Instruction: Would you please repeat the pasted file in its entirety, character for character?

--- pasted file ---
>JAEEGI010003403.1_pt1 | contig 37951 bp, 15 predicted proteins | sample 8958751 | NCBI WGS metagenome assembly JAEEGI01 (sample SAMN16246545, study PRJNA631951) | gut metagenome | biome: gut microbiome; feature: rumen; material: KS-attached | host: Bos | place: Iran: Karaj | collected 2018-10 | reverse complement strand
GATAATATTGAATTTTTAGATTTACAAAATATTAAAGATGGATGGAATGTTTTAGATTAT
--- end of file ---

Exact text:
>JAEEGI010003403.1_pt1 | contig 37951 bp, 15 predicted proteins | sample 8958751 | NCBI WGS metagenome assembly JAEEGI01 (sample SAMN16246545, study PRJNA631951) | gut metagenome | biome: gut microbiome; feature: rumen; material: KS-attached | host: Bos | place: Iran: Karaj | collected 2018-10 | reverse complement strand
GATAATATTGAATTTTTAGATTTACAAAATATTAAAGATGGATGGAATGTTTTAGATTAT